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Whiteley's 'Henri's Armchair' smashes Australian art auction record

SYDNEY: A painting by famed Australian artist Brett Whiteley has sold at auction for AUS$6.25 million (US$4.6 million), setting a new record in the country and underscoring the appeal of art investments amid the uncertainties of the coronavirus pandemic.

"Henri's Armchair" is a chaotic depiction of Sydney Harbour with an elongated viewpoint through the windows of Whiteley's home in the Lavender Bay area of Sydney. It was last sold by the artist to lawyer Clive Evatt in the mid-1970s after Whiteley refused a request from the state gallery that commissioned the piece to paint over a matchbook in the painting that suggested drug use.

The sale price, which beat a previous record of AUS$5.4 million, reflects how for those with money to spend, luxury goods are a safe place since travel and socialising are largely out of bounds.

"Being at home, looking at your four walls more than you're used to, collecting art has come to the fore and we've seen a lot more bidding," said Coralie Stow, Chief Executive Officer of Menzies Art Brands, which ran the sale.

"It's partly people wanting an outlet that's creative, that's enhancing their life, when they're restricted in so many other things that they would like to do."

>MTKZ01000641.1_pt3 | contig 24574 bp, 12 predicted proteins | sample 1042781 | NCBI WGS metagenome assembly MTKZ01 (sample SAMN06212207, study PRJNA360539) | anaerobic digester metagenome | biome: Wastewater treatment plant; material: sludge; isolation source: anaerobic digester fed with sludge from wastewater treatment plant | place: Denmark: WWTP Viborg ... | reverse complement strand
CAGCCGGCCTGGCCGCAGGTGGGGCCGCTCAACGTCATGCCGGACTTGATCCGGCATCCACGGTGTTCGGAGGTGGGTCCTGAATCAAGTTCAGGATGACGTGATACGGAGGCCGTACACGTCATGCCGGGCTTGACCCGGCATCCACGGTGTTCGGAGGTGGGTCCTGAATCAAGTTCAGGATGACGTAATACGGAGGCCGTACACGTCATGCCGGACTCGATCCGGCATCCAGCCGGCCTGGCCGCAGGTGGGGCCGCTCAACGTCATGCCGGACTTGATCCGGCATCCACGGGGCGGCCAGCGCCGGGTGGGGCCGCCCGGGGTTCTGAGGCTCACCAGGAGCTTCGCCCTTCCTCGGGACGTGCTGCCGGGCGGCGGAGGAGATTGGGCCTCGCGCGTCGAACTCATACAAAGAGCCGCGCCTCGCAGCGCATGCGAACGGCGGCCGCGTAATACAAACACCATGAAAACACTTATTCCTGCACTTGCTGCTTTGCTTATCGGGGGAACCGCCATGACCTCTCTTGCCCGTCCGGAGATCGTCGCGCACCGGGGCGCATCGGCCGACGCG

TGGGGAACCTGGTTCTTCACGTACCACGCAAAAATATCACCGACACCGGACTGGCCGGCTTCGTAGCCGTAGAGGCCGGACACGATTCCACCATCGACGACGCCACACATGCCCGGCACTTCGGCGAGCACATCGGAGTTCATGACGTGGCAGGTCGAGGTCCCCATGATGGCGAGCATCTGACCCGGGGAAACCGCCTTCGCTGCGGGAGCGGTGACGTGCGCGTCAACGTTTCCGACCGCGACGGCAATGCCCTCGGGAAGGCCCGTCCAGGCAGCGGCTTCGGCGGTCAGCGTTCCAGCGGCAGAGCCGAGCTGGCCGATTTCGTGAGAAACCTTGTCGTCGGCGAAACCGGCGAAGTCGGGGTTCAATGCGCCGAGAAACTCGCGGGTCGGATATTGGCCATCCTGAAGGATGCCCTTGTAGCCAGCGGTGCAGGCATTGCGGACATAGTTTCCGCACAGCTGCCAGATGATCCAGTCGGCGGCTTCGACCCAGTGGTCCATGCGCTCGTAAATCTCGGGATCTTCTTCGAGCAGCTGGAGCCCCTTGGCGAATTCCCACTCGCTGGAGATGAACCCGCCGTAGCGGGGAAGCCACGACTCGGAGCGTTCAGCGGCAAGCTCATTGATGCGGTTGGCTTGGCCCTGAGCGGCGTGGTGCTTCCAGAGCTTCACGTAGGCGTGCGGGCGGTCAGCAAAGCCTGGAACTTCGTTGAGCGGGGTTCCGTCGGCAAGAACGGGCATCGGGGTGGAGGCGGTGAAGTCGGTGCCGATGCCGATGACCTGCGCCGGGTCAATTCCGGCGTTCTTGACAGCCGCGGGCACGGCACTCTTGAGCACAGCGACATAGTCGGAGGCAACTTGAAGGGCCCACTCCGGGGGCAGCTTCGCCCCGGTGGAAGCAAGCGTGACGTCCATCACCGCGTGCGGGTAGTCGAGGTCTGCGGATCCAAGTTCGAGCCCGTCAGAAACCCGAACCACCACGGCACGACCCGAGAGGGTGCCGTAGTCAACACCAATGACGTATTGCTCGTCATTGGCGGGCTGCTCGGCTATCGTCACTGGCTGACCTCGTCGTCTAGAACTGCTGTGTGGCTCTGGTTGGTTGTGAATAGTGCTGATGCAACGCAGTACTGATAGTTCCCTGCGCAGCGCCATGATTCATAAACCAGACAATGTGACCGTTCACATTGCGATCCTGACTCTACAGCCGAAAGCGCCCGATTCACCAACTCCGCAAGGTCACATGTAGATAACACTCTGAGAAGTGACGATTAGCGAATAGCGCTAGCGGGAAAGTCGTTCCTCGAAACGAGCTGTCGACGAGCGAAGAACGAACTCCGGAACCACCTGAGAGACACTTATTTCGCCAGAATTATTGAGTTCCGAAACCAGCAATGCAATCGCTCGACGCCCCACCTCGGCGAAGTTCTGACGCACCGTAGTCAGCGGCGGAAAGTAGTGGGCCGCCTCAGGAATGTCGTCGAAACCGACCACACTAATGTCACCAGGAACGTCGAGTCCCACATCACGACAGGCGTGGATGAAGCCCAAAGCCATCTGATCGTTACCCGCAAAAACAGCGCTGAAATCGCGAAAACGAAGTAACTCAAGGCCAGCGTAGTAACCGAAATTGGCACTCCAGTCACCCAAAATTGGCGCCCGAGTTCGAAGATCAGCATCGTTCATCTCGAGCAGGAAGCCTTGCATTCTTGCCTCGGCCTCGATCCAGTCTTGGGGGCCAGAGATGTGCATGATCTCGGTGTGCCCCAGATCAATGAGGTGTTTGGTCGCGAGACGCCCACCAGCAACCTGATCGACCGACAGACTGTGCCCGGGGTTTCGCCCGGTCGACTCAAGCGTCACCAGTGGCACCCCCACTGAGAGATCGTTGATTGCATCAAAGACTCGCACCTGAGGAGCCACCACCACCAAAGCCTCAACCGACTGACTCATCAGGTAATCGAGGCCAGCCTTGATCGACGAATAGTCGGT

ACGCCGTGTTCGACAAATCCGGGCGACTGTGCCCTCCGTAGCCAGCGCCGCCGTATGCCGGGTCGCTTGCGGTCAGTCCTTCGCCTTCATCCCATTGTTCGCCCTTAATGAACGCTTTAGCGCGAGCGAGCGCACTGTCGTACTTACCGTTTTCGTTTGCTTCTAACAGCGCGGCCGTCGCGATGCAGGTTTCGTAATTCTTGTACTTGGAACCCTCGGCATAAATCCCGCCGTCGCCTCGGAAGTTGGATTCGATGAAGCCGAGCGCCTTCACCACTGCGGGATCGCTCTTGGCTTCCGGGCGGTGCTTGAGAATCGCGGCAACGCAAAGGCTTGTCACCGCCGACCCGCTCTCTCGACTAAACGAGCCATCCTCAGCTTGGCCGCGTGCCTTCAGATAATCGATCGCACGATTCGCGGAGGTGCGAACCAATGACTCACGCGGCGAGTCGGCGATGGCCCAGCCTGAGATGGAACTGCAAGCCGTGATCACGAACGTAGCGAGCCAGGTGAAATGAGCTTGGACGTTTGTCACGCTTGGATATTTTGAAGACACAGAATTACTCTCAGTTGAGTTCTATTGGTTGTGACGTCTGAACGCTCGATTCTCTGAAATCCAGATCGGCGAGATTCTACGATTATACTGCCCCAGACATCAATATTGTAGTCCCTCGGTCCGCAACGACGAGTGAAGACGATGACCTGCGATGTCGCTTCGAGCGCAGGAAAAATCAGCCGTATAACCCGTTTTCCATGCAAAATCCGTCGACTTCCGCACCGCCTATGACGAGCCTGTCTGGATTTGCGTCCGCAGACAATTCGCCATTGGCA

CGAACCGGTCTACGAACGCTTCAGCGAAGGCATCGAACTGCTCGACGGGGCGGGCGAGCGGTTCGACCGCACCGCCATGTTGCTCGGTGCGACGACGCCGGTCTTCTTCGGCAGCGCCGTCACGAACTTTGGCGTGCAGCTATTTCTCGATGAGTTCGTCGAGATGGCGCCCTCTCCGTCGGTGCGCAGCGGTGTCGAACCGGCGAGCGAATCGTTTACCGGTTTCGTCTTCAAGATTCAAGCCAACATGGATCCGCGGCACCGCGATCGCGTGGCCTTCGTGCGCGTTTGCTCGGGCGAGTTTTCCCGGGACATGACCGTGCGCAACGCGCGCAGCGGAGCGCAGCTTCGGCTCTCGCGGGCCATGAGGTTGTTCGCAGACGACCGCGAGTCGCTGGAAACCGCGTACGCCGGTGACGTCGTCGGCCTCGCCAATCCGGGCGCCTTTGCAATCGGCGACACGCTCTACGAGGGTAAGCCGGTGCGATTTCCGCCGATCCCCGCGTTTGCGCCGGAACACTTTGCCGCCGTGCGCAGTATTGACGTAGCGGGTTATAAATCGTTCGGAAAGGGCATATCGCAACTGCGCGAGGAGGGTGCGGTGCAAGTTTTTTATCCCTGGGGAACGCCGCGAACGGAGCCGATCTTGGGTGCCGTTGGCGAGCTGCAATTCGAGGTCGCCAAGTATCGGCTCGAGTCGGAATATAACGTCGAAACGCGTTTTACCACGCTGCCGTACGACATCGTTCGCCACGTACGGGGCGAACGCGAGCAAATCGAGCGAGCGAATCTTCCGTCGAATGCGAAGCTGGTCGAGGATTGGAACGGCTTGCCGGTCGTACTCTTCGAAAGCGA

The price also confirms the importance of Whiteley's "Lavender Bay" period, when he was starting his rise to fame and sought refuge in a house where he could perfect his craft on one subject, the harbour, rather than chasing new inspiration.

"There are not too many sure bets in the world of art, but a Whiteley painting from the mid-70s featuring Lavender Bay comes pretty close," said Ashleigh Wilson, author of Whiteley biography Brett Whiteley: Art, Life and the Other Thing.

"That was a period when he really reached the summit of his creativity."

About 20 people attended the Thursday auction in person, including Wilson, but the only bids came over the phone, ensuring the buyer, a private collector, went unidentified. The hammer went down in less than four minutes, Wilson said.

Evatt's wife Elizabeth, who was selling the piece after her husband's 2018 death, told the room her late husband had been at the races when Whiteley told him the gallery rejected his work.

She said Evatt paid Whiteley in race winnings from the trunk of his car, and when the gallery changed its mind and requested the canvas, the artist said, "It's gone, mate".

(Reporting by Byron Kaye; Editing by Christian Schmollinger)

Source: Reuters

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